A fascinating story that made for a medicore storytelling experience. Stallworth could have benefitted from a ghostwriter and a heavy-handed editor. Forty year old petty grievaces against co-workers don't belong in a biography, and neither does repetition after repetition (...) His sidebars and commentary are flat with little to no nuance and description.
Where this book shines (entertains?) is in exposing what a hack many of these hate groups are/were in the 1970s. Advertising their meetings in the newspaper? David Duke answering the national headquarters phone line?
2.5/5, rounded up because of anticipation for the Spike Lee film (which will undoubtedly include better storytelling).
Black Klansman is such an intriguing story. It's a true story about a black undercover cop who infiltrates the local KKK over the phone. A movie is coming out by Jordan Peele & Spike Lee, and I'm really looking forward to it.
It was interesting to see what's changed since the 70s and what hasn't. I know some people think that racism doesn't exist anymore, or it's so much "better" now, but so many of the fucked up things that were said in this book felt familiar to today's shitty American culture. People are still hateful, they're just expressing it a little differently sometimes.
One thing that was so crazy to me was that the KKK members were so driven by hatred that they wanted to talk about it on the phone ALL THE TIME - to the point that Ron was able to build relationships / infiltrate over the phone. All of their other behavior was already weird, and this was just another piece added on to all the strangeness. The members were delusional, sad, cowardly, and afraid, and this book sheds some light on their behavior. There were some cult aspects, and the leaders sort of reminded me of Manson in the way that they were trying to bring about paranoia and panic because of race.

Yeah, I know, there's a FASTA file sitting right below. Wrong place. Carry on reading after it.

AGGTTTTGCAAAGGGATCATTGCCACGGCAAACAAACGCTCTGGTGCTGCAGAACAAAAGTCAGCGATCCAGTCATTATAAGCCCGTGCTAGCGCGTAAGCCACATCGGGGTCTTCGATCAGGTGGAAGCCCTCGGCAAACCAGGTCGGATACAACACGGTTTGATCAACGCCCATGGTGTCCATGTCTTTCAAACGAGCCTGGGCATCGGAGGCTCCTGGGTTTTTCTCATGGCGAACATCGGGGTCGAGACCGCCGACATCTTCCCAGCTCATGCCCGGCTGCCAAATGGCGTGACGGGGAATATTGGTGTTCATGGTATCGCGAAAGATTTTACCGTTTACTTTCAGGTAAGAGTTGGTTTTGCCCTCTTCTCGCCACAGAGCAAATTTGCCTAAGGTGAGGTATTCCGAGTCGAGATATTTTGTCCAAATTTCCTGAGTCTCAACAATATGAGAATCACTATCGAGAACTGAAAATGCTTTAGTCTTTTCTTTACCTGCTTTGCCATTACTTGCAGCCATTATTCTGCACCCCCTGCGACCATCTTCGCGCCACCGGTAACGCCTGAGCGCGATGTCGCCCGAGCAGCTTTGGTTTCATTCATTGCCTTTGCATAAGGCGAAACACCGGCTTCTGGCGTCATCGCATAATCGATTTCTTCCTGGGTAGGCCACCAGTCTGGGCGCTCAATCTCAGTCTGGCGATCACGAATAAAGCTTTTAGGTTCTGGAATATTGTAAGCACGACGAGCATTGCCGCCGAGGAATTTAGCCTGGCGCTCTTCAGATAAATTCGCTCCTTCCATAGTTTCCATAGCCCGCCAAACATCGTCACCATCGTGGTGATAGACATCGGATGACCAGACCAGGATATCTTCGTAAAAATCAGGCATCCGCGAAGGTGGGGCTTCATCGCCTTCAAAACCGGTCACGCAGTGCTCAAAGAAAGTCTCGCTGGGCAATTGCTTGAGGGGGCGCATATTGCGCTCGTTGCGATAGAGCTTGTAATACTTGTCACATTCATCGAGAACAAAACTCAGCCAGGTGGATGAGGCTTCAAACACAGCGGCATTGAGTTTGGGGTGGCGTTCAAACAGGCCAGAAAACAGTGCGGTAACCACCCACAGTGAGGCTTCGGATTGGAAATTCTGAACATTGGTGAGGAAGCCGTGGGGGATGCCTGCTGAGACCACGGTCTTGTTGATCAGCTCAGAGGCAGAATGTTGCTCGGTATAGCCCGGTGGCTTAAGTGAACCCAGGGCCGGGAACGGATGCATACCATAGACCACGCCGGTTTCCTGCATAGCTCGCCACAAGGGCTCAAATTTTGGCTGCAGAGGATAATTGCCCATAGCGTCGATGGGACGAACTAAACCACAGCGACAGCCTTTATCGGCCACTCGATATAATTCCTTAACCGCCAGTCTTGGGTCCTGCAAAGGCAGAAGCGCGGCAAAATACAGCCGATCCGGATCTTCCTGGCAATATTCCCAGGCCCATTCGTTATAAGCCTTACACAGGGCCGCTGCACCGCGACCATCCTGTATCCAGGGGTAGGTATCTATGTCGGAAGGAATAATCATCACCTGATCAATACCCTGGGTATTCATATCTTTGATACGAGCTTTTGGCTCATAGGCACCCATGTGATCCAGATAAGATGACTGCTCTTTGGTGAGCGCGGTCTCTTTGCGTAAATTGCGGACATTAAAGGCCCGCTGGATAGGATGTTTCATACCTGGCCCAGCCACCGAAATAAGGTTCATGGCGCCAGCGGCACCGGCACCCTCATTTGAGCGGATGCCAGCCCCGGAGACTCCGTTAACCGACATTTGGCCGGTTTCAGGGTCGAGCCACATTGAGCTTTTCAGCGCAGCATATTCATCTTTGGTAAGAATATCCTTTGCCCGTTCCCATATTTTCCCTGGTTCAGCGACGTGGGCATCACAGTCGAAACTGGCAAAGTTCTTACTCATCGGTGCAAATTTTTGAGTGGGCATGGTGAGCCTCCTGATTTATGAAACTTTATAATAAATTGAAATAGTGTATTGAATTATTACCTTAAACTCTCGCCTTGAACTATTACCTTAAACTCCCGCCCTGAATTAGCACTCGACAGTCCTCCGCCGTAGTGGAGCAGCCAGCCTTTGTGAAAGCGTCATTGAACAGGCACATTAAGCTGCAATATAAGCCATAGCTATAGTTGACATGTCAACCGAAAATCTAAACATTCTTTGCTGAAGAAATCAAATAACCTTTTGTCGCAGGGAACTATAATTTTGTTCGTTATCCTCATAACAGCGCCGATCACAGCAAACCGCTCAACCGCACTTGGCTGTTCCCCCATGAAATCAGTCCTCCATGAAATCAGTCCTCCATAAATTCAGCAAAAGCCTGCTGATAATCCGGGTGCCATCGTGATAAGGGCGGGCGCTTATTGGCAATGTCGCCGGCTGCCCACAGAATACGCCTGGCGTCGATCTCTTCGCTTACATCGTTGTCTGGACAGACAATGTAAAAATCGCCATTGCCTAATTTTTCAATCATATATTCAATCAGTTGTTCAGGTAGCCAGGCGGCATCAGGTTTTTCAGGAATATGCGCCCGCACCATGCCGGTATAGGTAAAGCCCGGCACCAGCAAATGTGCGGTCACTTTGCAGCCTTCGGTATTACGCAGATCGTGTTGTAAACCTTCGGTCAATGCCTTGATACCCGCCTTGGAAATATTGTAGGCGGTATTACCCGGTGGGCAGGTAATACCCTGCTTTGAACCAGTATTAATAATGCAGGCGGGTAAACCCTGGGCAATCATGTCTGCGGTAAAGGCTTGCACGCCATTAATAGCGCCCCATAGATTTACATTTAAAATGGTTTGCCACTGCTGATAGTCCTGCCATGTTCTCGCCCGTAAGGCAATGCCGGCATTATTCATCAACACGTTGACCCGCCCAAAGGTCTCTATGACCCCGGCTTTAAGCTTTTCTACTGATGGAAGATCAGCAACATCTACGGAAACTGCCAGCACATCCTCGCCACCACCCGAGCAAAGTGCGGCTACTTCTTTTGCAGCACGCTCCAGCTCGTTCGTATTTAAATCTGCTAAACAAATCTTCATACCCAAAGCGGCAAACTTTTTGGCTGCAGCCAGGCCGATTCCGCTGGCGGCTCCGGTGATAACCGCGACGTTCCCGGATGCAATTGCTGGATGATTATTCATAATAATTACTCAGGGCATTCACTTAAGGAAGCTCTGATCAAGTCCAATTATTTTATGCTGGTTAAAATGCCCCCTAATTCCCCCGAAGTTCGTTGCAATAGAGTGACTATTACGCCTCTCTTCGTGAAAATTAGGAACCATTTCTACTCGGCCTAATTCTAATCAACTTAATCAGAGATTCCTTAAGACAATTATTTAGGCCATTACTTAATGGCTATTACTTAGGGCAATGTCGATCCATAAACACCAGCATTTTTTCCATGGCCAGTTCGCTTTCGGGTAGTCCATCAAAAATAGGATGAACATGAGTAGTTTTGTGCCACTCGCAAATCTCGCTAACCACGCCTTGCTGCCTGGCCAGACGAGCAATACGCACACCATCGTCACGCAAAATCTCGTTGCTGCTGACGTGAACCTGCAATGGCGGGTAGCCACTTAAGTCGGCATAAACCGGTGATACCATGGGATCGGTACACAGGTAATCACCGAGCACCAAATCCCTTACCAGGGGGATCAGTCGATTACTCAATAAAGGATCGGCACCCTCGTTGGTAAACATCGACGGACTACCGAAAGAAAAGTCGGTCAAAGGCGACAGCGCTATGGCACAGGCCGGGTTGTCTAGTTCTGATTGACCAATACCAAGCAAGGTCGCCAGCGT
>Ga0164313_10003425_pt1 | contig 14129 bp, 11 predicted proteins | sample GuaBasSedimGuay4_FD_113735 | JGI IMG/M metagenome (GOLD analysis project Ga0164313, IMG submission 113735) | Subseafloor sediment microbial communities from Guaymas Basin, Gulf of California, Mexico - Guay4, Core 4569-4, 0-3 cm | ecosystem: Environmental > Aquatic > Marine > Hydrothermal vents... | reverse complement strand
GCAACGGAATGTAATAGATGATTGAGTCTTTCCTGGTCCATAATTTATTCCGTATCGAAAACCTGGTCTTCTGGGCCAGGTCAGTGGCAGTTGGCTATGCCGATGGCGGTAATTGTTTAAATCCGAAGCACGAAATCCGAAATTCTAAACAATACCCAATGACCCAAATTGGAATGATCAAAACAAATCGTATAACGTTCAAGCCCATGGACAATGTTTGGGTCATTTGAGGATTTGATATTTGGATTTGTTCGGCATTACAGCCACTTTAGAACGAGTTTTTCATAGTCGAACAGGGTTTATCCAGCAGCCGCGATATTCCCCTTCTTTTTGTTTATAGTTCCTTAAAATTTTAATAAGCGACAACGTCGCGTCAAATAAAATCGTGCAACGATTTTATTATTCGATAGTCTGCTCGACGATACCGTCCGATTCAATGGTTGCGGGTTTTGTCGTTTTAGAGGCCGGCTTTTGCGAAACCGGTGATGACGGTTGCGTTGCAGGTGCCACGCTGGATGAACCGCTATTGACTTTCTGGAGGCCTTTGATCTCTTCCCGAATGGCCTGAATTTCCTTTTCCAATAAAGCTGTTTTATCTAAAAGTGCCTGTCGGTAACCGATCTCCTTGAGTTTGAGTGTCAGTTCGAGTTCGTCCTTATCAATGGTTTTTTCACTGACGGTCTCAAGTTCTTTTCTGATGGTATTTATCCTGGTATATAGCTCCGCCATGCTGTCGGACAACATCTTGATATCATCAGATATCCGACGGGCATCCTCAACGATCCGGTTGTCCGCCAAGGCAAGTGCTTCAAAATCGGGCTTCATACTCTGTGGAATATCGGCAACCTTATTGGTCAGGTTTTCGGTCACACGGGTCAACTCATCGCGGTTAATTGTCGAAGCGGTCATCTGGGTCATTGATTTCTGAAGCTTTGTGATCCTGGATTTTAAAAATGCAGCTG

Ron was brave, bold, and amusing. I really enjoyed reading the story from his point of view, and their were some pretty hilarious parts, especially his interactions with David Duke. I appreciate that Ron was willing to tell his story.
Thank you so much to Flatiron Books for sending me a copy of this!
I’d first heard about Black Klansman after seeing a trailer for the forthcoming Spike Lee movie.
I’ve always been interested in the period of American history, so I instantly wanted to see it.
As my local multiplex has delaying the release by a week (possibly because of the Bank Holiday in England?) and then discovering that it’s based on the memoirs of Ron Stallworth, the book instantly jumped to the top of my reading pile.
It tells the story of Stallworth a black police officer in Colorado Springs who infiltrated the ‘KKK’ during the late 1970’s.
As Ron responds to an advertisement about joining the group whilst posing as a white man.
As it’s a memoir the writing style does feel slightly police procedural at times but it gave a sense of authenticity throughout.
I instantly could hear Ron’s voice from the opening chapter.
It’s such a fascinating account, I’m really hoping to catch the movie this weekend!
Read like a police report, sort of dry and repetitive....The story is compelling, but a shame he had to wait so long to tell it. Biggest take away - people who belong to hate groups are not very bright.